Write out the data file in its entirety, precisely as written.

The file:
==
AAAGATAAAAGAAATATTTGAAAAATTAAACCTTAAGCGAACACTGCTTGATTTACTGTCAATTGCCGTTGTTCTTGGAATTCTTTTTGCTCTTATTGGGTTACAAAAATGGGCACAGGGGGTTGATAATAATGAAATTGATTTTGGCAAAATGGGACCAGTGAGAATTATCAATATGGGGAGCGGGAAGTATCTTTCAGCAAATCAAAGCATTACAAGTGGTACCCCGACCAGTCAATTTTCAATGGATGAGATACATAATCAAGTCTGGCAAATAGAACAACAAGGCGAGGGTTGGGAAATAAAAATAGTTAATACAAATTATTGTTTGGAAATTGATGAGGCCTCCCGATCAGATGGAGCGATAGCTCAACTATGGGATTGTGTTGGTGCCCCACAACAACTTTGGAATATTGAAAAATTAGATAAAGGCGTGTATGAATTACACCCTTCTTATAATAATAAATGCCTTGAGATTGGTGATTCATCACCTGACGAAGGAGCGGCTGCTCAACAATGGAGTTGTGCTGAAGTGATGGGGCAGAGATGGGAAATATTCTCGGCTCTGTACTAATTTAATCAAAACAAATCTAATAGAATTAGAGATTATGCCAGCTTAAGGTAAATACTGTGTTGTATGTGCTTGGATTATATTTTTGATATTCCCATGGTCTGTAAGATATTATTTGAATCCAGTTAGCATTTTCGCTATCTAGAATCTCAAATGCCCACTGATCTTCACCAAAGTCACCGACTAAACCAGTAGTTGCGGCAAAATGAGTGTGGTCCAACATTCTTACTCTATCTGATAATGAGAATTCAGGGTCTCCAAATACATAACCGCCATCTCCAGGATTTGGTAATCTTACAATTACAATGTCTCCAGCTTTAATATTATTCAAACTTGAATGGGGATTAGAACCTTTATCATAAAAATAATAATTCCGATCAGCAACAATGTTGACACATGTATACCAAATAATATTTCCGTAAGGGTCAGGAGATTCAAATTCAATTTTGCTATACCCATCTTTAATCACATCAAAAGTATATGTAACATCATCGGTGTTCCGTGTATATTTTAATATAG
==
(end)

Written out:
AAAGATAAAAGAAATATTTGAAAAATTAAACCTTAAGCGAACACTGCTTGATTTACTGTCAATTGCCGTTGTTCTTGGAATTCTTTTTGCTCTTATTGGGTTACAAAAATGGGCACAGGGGGTTGATAATAATGAAATTGATTTTGGCAAAATGGGACCAGTGAGAATTATCAATATGGGGAGCGGGAAGTATCTTTCAGCAAATCAAAGCATTACAAGTGGTACCCCGACCAGTCAATTTTCAATGGATGAGATACATAATCAAGTCTGGCAAATAGAACAACAAGGCGAGGGTTGGGAAATAAAAATAGTTAATACAAATTATTGTTTGGAAATTGATGAGGCCTCCCGATCAGATGGAGCGATAGCTCAACTATGGGATTGTGTTGGTGCCCCACAACAACTTTGGAATATTGAAAAATTAGATAAAGGCGTGTATGAATTACACCCTTCTTATAATAATAAATGCCTTGAGATTGGTGATTCATCACCTGACGAAGGAGCGGCTGCTCAACAATGGAGTTGTGCTGAAGTGATGGGGCAGAGATGGGAAATATTCTCGGCTCTGTACTAATTTAATCAAAACAAATCTAATAGAATTAGAGATTATGCCAGCTTAAGGTAAATACTGTGTTGTATGTGCTTGGATTATATTTTTGATATTCCCATGGTCTGTAAGATATTATTTGAATCCAGTTAGCATTTTCGCTATCTAGAATCTCAAATGCCCACTGATCTTCACCAAAGTCACCGACTAAACCAGTAGTTGCGGCAAAATGAGTGTGGTCCAACATTCTTACTCTATCTGATAATGAGAATTCAGGGTCTCCAAATACATAACCGCCATCTCCAGGATTTGGTAATCTTACAATTACAATGTCTCCAGCTTTAATATTATTCAAACTTGAATGGGGATTAGAACCTTTATCATAAAAATAATAATTCCGATCAGCAACAATGTTGACACATGTATACCAAATAATATTTCCGTAAGGGTCAGGAGATTCAAATTCAATTTTGCTATACCCATCTTTAATCACATCAAAAGTATATGTAACATCATCGGTGTTCCGTGTATATTTTAATATAG